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The best toothpaste

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Introduction to Toothpaste

We found the most authoritative toothpaste recommendations at Consumer Reports, where editors test 41 toothpastes for stain removal, abrasiveness and fluoride content. Choice.com.au, the Australian equivalent to Consumer Reports, compares toothpastes only for their whitening ability. Much more informal comparison reviews at Grist and Slate magazines evaluate toothpastes mostly for taste, texture and the way the mouth feels after brushing - as do most consumer-written reviews published at sites such as Drugstore.com and Amazon.com. We also found good information from dentists who post articles and recommendations to blogs and oral-health websites.

Reading toothpaste reviews quickly reveals that consumers and dentists seem to have different priorities when choosing toothpaste. Most people look for good flavor, thickness (neither too runny nor too hard) and pleasant texture. People also want the mouth to feel clean after brushing, with sweet breath, and for teeth to look not only unstained, but as white as possible.

Dentists, on the other hand, say the best toothpaste is the one that protects teeth from cavities, softened enamel and plaque. If not removed at least every 24 hours, plaque hardens into tartar, which builds up and makes teeth and gums even more susceptible to decay - resulting in a negative cycle that can cause first gingivitis, then serious periodontal disease. In turn, quite a few experts believe that periodontal disease may cause systemic problems, including heart problems.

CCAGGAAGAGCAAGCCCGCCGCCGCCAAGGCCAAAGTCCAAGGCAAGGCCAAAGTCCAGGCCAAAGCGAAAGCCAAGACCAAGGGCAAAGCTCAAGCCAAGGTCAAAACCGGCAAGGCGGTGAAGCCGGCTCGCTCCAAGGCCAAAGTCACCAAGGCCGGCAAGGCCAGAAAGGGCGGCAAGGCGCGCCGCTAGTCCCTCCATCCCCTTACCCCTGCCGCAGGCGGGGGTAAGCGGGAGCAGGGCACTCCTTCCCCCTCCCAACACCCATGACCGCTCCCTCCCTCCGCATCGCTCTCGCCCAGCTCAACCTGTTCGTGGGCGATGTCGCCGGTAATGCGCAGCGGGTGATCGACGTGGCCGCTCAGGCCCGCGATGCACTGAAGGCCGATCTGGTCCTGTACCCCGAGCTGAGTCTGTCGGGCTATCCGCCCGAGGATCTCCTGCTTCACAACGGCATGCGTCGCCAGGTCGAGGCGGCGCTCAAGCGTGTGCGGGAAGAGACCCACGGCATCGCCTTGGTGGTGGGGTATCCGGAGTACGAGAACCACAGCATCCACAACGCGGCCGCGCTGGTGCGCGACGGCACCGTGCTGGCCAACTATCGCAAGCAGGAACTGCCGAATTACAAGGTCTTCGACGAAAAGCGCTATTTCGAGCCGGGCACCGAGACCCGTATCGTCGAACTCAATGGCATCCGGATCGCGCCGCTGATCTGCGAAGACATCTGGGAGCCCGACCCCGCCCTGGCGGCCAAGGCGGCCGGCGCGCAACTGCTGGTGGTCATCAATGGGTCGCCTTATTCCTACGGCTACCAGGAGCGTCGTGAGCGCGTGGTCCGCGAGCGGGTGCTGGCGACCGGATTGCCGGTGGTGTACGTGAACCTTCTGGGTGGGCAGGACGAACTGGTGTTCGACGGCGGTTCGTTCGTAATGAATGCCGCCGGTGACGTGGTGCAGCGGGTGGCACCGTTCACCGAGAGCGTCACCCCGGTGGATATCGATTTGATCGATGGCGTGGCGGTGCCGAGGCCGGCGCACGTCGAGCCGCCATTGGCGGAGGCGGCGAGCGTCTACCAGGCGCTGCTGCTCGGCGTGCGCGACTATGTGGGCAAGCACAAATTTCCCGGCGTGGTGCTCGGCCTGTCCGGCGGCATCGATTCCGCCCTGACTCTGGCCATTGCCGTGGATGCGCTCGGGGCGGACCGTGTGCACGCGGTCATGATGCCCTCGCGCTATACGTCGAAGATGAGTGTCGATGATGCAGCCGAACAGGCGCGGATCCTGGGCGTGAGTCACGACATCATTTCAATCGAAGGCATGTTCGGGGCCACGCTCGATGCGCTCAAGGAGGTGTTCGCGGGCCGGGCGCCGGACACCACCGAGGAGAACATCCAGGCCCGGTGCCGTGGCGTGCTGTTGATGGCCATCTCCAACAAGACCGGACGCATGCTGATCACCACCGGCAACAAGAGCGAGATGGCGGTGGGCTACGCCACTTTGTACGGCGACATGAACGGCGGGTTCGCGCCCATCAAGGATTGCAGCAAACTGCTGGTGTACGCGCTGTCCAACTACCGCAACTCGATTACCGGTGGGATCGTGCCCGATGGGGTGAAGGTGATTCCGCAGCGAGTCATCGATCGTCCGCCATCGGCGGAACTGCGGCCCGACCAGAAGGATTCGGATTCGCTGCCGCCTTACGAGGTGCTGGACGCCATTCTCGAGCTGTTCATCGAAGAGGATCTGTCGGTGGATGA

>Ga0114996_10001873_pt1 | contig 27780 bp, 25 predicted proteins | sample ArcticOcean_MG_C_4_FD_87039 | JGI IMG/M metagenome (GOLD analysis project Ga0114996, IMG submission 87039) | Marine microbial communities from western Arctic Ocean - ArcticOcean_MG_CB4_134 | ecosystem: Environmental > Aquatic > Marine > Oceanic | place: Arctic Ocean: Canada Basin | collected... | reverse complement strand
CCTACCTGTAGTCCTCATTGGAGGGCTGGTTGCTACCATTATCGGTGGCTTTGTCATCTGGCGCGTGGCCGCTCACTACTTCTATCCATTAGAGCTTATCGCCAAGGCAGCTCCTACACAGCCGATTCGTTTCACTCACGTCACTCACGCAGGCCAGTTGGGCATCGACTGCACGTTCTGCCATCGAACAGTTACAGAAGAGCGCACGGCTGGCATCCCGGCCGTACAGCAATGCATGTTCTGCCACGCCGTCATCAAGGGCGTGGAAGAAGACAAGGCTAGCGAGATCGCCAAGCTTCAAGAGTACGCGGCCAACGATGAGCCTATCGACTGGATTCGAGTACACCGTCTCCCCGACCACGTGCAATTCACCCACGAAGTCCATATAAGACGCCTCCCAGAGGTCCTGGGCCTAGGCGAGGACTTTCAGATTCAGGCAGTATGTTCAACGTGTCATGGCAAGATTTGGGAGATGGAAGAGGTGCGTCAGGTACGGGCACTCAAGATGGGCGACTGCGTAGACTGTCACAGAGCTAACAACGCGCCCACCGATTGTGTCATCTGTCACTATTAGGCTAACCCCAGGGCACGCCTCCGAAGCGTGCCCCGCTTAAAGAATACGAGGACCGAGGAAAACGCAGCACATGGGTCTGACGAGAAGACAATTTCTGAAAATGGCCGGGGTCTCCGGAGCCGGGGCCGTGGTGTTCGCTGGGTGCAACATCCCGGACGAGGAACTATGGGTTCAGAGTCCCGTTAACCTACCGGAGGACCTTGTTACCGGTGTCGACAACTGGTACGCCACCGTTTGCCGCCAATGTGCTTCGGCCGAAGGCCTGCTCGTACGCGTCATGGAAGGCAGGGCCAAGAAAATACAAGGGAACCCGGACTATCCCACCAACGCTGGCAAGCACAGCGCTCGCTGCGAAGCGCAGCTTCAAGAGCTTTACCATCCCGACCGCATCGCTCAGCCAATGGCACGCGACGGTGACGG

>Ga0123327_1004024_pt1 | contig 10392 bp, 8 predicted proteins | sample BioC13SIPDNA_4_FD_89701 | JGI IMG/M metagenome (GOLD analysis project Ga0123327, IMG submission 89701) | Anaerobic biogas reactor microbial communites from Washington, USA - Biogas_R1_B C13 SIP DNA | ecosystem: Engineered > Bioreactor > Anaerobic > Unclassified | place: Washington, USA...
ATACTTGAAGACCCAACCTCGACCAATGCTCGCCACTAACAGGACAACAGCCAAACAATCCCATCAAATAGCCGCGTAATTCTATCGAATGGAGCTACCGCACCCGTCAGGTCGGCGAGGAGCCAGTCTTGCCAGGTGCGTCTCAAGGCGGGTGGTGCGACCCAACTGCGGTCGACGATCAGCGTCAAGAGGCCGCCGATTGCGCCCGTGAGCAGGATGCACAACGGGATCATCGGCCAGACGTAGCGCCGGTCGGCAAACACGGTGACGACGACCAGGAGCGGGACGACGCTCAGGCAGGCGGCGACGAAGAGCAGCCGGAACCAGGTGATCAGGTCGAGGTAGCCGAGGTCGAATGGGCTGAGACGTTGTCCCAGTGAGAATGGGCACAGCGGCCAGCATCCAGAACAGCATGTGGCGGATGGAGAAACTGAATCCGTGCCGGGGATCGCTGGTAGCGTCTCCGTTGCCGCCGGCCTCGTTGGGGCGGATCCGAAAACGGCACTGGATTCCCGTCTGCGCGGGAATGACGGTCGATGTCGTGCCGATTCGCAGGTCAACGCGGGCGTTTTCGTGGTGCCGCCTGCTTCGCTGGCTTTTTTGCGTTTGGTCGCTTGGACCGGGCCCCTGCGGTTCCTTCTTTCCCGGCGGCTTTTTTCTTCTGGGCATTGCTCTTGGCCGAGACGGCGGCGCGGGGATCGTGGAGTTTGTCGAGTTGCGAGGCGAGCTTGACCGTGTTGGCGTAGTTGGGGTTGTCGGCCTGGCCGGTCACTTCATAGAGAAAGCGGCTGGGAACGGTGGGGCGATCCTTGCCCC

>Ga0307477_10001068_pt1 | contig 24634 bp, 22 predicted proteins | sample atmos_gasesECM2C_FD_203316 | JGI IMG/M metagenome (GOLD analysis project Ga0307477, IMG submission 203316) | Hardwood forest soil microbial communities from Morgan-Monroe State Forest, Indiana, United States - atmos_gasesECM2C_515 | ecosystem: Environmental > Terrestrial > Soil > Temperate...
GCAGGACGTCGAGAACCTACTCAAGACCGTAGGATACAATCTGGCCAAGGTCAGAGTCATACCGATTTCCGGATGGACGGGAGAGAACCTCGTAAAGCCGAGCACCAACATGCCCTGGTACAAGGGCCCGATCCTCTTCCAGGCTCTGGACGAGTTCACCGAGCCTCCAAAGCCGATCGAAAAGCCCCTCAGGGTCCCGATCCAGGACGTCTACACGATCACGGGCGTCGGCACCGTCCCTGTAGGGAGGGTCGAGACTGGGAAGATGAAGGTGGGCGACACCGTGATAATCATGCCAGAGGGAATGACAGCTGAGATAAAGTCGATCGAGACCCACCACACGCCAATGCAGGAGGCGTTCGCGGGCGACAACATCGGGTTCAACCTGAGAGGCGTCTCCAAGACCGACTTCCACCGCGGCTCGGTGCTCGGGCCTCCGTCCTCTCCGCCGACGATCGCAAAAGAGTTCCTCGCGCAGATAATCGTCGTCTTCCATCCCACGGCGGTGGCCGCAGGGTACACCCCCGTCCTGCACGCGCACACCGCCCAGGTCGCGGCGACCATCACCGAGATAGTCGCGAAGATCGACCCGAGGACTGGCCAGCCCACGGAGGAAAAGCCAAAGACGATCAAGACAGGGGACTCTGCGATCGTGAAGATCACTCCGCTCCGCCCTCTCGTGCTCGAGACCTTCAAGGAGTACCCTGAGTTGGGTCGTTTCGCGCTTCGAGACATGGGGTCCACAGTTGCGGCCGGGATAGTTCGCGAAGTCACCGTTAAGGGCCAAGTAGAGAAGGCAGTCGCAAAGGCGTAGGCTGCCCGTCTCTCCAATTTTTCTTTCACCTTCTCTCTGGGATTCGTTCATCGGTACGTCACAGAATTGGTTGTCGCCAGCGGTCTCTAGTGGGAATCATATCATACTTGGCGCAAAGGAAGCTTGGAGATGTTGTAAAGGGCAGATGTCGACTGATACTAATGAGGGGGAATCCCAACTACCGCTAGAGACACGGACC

Where dentists and consumers do agree is that the best toothpaste should do no harm. We found quite a few complaints from sufferers with sensitive teeth, canker sores or problems with the soft tissues of the mouth. Just because a toothpaste prevents cavities does not mean it won't irritate your teeth, gums or the lining of your mouth. Crest Pro-Health toothpaste(*Est. $5/7.8 oz.), designed to control tartar, gets an especially high number of complaints from users. Some complain that the stannous fluoride stains their teeth, while others are sensitive to its tartar-control ingredient, sodium hexametaphosphate.

Quite a few dentists recommend avoiding tartar-control toothpastes since they can contribute to oral problems. In most mouths, tartar only builds up if plaque is left on the teeth for 24 hours or longer, so as long as you brush often enough with a fluoride toothpaste to control plaque, tartar should not accumulate.

Dentists and comparison reviews are skeptical of toothpastes that claim to whiten teeth. Furthermore, oral-health experts say that "whitening" toothpastes don't do anything extra for dental health, and most don't remove stains any better than regular fluoride toothpastes. Experts insist that no toothpaste can change the color of your teeth -- they can only work to remove stains so that your natural tooth color shows through. Neither the Food and Drug Administration (FDA) nor the American Dental Association (ADA) defines what "whitening" means, so any manufacturer can use the term on product labels. The only way to substantially whiten teeth is to see your dentist and receive a professional whitening treatment or try an over-the-counter whitening kit. (We have a separate report on teeth whitening.)

Xylitol is the latest toothpaste ingredient that's attracting scrutiny. Clinical studies confirm that this natural sugar aids in preventing cavities and gingivitis, rather than feeding harmful bacteria the way most sugars do. Studies show that xylitol plus fluoride is an especially beneficial combination.